At the same time, to the extent that there is a population of feminists which has not yet fully absorbed the fundamentally feminist principle of genital autonomy for all, of these I can only say that either they are not true feminists or they are not fully realized feminists. Male genital mutilation goes against absolutely everything that feminism stands for. A self-professed feminist who would exclude infant boys from her conception of universal human rights, including genital integrity, is analogous to a champion of "the rights of man," such as Thomas Jefferson - to return to that worthy - who is at the same time a holder of human chattel. The fallacy is not in the theoretical framework of the rights themselves but rather in their inconsistent application. Indeed, Jefferson's error was both a moral one and one of logic. His ultimate failing, though, was not that he was a champion of human rights but simply that he was an inconsistent one. The solution to Jefferson's inconsistency would simply have been a greater and more inclusive definition of humanity, hence, a more inclusive application of human rights. Similarly, a self-professed feminist who does not recognize both a moral and logical inconsistency inherent in a simultaneous belief in feminism and acceptance of male genital mutilation is laboring under the untenable burden of supporting a feminism that is not fully realized, and inconsistently applied. Thus, with respect to feminism and intactivism, when the former fails to embrace the latter, the problem is not with feminism itself but rather with its incomplete application to all humans. The solution is more feminism - not less. Intactivists, therefore, should criticize such incompletely realized feminists not for their feminism but for their want of it.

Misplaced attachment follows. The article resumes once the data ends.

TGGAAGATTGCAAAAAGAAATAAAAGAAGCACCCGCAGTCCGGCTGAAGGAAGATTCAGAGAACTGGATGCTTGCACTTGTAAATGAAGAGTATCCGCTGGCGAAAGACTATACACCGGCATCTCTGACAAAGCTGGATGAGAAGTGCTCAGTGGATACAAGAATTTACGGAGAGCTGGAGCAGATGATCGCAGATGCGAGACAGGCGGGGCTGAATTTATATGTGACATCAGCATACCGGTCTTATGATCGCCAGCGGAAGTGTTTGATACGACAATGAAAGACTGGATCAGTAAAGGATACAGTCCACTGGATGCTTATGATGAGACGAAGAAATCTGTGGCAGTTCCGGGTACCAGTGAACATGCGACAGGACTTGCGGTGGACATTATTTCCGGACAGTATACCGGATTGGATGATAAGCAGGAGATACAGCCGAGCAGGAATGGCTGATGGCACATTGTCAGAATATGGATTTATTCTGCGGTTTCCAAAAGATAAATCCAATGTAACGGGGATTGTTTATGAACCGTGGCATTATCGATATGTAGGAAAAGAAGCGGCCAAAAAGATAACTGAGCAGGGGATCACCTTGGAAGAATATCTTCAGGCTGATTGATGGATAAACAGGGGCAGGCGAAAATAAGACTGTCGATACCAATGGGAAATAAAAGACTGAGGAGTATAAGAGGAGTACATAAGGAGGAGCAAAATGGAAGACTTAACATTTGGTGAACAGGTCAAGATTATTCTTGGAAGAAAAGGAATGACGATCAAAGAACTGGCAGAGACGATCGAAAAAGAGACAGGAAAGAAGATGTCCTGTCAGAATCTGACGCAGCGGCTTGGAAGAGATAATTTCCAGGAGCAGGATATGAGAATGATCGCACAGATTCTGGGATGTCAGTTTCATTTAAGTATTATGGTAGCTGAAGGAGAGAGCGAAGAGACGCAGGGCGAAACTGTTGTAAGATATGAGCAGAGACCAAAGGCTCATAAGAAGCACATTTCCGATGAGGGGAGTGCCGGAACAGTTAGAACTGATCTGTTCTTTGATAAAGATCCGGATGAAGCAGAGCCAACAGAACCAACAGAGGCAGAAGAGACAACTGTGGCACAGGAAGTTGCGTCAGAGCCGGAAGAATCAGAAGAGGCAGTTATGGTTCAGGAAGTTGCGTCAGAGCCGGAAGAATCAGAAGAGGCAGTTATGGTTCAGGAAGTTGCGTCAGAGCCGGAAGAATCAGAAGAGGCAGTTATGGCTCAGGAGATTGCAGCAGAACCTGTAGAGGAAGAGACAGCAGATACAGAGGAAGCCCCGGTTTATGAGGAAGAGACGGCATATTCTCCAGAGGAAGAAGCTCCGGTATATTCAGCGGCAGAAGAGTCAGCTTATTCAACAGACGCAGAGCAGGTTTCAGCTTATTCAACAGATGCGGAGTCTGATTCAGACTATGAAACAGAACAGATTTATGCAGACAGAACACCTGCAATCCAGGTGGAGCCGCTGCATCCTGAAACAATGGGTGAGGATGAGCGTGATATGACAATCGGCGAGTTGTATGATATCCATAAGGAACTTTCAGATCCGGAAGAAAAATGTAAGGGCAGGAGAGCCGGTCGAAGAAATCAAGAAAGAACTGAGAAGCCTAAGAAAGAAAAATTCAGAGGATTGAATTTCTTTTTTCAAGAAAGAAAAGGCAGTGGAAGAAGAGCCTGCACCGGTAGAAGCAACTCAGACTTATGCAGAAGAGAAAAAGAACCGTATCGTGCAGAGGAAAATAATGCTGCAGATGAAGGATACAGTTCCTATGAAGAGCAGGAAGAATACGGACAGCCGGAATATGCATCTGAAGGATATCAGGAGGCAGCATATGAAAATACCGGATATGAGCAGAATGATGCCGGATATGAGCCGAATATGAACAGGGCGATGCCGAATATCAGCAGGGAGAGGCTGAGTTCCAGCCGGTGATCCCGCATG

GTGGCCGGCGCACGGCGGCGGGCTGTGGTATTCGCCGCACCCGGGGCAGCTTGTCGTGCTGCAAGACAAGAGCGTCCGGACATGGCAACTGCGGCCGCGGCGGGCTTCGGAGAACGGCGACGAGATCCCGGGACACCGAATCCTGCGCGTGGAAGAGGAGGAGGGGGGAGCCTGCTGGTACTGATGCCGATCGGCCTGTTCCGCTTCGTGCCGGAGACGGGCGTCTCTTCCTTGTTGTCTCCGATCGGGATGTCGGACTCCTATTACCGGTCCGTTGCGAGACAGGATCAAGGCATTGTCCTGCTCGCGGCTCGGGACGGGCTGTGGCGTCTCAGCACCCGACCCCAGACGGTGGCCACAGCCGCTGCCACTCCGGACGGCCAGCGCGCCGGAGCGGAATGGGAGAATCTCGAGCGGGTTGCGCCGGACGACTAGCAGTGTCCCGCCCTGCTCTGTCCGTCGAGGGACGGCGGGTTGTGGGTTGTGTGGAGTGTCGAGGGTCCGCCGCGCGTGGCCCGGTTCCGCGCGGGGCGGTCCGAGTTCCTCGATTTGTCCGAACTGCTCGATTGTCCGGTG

I began by observing that the divide between the intactivist community and those across the chasm is a cultural one. It is a difference in worldview. Routine infant male circumcision will only end when we have won enough hearts and minds to effect a cultural shift. The way to get there is not by alienating and scapegoating those who ought to be and probably are our natural allies. In this respect we need to take a page from the civil-rights, feminist-, and gay-rights playbooks. The successes that these movements have had thus far did not come about by their proponents' differentiating and segregating themselves from the rest of society but precisely the opposite - by demanding entry to the club: by demanding a consistent application to themselves of principles already embraced by society broadly. And just as the civil rights movement did not seek to create something novel but merely the application of universal human rights to blacks, and just as the feminist movement has not sought to create something novel but merely the equal application of universal human rights to females and males, so the intactivist movement should endeavor to call society to a better version of itself in which the principle of genital integrity is finally applied universally, protecting boys and intersex children as well as girls. In other words, we need to make unambiguously clear to those who have yet to join us that it is our side that is in possession of moral consistency and legitimacy. We need to do this, partly, because it is the right thing to do. But, more importantly, because our movement will remain consigned to the fringes if we don't.